The Limits of Ideology

I have defended the idea of ideology per se and have disparaged the idea that anyone can operate without an ideology. The self-proclaimed non-ideological person is really one who has an implicit and therefore unexamined or underexamined ideology. No one really judges everything case by case as if nothing were related to anything else. We all have principles of some sort.

I have never implied, however, that ideology cannot be abused or pushed too far. It most certainly can be. One way to do this is to imagine that an ideology can be squeezed to produce complete answers to empirical, including historical, questions. That belief might be a central feature of fanaticism: the delusion that all questions are ultimately ideological. This is what gives the word ideologue a foul odor.

This is not the say that ideology has no empirical ingredients. We couldn’t form concepts or use them to construct worldviews and strategies for achieving human well-being without using knowledge acquired from experience, starting with sense perception and introspection. We cannot work it all out in our heads. We cannot even make good moral decisions without information from the external world; one need not be an orthodox consequentialist to know that consequences matter. So Cartesian rationalism will not do. (Neither will it suffice to rely on an empiricism unguided by inescapable, self-validating a priori principles of logic and human action, which are indispensable to understanding and organizing sense perception. This is one of Ludwig von Mises’s important contributions to social science.)

Two clues that a person thinks that ideology has all the answers are 1) the automatic assumption that the quantitative and nonquantitative facts about a matter surely must be consistent with one’s “priors” and 2) the conclusion that conflicting data are either erroneous or corrupt.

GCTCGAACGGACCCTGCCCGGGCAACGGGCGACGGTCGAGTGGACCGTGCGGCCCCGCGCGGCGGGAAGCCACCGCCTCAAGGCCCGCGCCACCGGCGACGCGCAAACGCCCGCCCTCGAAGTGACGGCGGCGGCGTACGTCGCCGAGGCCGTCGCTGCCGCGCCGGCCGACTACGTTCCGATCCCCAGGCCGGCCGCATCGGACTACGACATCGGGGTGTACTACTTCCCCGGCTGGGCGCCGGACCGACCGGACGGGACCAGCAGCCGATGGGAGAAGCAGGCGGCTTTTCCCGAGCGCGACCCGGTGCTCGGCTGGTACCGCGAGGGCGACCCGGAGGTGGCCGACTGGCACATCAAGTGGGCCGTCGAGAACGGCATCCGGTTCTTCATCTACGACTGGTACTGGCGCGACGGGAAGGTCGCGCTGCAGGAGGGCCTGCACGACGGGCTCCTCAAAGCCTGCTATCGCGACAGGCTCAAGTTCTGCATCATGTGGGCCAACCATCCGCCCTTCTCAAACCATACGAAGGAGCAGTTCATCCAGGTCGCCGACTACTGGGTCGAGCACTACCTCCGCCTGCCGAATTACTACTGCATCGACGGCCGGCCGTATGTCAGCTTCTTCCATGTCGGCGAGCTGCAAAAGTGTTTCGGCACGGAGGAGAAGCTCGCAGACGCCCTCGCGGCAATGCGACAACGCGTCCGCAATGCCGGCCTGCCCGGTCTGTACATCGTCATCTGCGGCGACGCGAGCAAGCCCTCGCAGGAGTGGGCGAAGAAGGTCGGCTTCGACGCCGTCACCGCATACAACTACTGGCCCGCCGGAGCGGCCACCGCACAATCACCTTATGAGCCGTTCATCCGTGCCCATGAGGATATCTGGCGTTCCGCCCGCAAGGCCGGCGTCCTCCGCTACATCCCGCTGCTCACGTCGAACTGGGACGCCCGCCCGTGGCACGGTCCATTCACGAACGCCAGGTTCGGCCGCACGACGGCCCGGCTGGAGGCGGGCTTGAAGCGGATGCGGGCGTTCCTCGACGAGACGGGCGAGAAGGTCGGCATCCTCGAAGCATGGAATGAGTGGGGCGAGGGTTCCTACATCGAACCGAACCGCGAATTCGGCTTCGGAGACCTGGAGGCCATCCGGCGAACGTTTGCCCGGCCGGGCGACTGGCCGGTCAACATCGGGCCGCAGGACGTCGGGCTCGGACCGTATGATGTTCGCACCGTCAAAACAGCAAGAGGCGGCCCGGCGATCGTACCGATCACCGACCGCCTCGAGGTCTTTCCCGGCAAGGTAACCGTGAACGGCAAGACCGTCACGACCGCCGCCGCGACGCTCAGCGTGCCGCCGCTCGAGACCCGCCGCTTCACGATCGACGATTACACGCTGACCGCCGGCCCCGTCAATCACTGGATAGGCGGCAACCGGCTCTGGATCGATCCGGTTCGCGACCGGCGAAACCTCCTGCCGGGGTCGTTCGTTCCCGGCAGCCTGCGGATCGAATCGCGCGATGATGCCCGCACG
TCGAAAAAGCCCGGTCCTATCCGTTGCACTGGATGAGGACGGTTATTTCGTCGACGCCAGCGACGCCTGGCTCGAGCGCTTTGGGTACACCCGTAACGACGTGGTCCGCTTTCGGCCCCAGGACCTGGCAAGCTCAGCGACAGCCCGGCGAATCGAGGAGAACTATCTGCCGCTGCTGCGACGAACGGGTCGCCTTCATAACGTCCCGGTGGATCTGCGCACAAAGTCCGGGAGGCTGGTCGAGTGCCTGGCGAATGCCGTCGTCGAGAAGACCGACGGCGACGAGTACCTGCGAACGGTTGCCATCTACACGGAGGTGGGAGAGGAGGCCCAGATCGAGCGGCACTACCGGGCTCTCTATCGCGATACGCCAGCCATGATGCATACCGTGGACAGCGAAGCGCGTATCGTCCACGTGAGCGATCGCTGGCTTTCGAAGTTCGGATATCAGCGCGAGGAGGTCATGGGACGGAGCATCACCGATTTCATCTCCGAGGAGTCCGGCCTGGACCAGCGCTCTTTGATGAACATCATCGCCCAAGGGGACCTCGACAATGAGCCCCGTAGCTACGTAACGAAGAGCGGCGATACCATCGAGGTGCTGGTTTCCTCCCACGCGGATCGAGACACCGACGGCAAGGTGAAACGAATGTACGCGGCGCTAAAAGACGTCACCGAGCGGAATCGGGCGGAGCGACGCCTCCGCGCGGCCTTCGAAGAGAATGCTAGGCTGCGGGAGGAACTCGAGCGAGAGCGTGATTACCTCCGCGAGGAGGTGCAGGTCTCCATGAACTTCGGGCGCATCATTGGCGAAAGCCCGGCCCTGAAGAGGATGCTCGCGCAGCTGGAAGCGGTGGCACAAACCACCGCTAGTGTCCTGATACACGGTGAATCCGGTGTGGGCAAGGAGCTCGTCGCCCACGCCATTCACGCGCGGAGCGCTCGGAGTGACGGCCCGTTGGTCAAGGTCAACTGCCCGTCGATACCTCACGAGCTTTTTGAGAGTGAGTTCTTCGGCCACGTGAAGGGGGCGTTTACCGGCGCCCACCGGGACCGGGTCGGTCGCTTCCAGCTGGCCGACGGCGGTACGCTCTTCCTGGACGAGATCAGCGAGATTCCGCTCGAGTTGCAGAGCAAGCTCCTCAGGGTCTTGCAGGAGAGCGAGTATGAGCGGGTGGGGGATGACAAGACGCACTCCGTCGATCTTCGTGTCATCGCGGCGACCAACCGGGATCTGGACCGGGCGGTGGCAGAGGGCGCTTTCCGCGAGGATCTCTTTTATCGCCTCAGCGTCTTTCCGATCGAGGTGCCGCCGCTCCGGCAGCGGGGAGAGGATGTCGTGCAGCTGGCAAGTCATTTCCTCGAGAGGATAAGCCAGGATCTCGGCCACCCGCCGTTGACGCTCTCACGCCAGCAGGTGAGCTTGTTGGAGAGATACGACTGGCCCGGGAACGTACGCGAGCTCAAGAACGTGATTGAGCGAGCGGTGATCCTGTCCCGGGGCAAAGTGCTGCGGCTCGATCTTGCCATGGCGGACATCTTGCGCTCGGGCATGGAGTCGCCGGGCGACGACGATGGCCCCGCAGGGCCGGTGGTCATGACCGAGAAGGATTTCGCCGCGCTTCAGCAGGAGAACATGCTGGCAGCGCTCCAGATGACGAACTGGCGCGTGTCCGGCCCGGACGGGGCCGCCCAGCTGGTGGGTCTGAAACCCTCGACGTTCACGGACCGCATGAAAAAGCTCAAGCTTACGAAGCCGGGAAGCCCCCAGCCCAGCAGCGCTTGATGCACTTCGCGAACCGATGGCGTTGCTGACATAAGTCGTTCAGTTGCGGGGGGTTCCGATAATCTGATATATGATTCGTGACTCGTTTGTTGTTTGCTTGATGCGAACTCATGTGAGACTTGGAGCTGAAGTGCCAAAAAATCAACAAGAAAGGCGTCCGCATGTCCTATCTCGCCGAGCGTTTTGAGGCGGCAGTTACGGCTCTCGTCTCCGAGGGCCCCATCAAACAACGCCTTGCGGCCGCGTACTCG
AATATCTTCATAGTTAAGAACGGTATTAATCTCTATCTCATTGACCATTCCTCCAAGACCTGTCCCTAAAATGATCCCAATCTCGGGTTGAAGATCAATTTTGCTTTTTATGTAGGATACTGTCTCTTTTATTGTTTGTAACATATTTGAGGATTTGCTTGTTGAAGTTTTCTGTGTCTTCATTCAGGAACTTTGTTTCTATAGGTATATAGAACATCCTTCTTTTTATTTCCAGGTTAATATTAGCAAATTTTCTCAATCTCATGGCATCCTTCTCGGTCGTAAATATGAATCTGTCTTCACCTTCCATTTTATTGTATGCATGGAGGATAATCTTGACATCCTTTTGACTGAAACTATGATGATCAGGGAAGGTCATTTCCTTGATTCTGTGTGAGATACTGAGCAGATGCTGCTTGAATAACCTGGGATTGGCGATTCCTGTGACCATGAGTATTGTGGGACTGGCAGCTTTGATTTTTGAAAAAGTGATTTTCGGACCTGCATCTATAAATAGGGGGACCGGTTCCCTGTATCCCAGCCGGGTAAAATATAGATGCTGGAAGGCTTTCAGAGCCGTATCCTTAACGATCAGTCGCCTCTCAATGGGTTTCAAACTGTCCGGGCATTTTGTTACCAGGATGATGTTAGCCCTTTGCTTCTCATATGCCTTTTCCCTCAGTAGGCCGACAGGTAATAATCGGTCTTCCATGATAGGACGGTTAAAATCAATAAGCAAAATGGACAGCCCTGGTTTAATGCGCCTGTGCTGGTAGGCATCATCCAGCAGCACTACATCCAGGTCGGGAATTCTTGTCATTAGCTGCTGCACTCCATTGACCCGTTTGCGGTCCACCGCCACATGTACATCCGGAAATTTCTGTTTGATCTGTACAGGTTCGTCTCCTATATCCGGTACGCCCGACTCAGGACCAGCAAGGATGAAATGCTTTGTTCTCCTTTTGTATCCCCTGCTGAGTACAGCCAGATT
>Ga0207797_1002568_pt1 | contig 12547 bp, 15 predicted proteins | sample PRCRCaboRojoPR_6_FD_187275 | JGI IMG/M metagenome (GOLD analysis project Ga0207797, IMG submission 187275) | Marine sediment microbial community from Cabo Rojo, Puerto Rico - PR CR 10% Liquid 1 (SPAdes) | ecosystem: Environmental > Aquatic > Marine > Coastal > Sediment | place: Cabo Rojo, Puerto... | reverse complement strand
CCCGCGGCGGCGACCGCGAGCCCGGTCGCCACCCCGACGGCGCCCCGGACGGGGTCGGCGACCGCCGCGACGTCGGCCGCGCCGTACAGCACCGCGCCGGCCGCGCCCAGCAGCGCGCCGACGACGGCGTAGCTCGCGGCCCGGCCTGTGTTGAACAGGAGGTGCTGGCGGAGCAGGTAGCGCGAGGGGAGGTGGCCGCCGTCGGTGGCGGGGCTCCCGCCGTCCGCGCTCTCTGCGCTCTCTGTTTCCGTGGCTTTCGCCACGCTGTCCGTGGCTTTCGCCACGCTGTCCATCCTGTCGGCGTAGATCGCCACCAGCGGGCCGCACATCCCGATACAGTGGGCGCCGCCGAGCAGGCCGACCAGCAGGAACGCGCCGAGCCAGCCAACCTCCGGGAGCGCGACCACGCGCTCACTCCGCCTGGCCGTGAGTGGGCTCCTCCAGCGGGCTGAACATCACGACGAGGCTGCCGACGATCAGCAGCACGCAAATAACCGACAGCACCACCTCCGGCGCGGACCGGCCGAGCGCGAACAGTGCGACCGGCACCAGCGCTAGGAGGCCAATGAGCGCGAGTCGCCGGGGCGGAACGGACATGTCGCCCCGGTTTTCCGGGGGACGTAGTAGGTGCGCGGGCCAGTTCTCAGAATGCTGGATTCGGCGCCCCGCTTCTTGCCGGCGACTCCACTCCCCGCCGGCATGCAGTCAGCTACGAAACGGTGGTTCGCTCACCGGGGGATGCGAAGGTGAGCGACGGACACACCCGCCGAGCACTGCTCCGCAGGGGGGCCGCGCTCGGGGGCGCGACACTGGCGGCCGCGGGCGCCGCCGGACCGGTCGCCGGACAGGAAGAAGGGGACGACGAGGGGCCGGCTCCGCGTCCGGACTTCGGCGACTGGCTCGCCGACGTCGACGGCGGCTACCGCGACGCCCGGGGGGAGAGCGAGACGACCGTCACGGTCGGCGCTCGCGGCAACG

There simply are no libertarian, socialist, progressive, or conservative answers to questions such as:

  • Are police shooting and killing more, fewer, or the same number of unarmed black people in recent years as compared to an earlier period?
  • Is the annual number of such deaths closer to 1,000 or 20?
  • Is the percentage of lethal police shootings of unarmed black people 0.18 or 18 percent of all murders of black people?
  • Have recent spikes in the murder rate followed reductions in policing in low-income black inner cities?
  • Do most residents of inner cities favor less, more, or the same amount of policing?
  • Whom do those residents fear more: the police or street criminals?
  • Do disparities in racial, ethnic, or sexual representation in various walks of life indicate bigotry and discrimination?
  • Do disparities in average group scores on standardized tests prove that the tests are biased?
  • What happens to the income gap between men and women when the raw data are disaggregated to permit comparisons of like situations?
  • Is the average warming of the global climate or increases in atmospheric carbon dioxide necessarily bad things?
  • Are there more than two sexes?
  • Do men and women on average display differences in temperament and preferences across a large range of activities?
  • Are the observed differences the outcome of pernicious socialization or do evolutionary biology and evolutionary psychology provide reasonable explanations?
  • Do masks work and are vaccines safe?

Many more such questions could be listed. All I want to say here is that no ideology, however compassionate, can answer those questions. One must honestly look at the world to see what’s going on, even if that requires leaving one’s comfort zone. “He who knows only his own side of the case,” John Stuart Mill wrote in On Liberty, “knows little of that.” To their credit, social scientists occasionally acknowledge their surprise when publishing findings that conflicted with their expectations. (Roland Fryer Jr., who researches the extent of anti-black violence by police, comes to mind.)

Why does this matter? Aside from simple honesty in truth-seeking, it matters because if more people took this point to heart — if fewer people relied on ideology for empirical answers —  they might find some common ground with their opponents and then have more productive conversations. That wouldn’t hurt, would it?

The alternative is what we see every day: the choosing of sides based on tribal criteria and the quick resort to ad hominem attack at the first sign of disagreement.

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John Ketchum
John Ketchum
16 days ago

An excellent article. I’ve enjoyed your writing since the 1980s.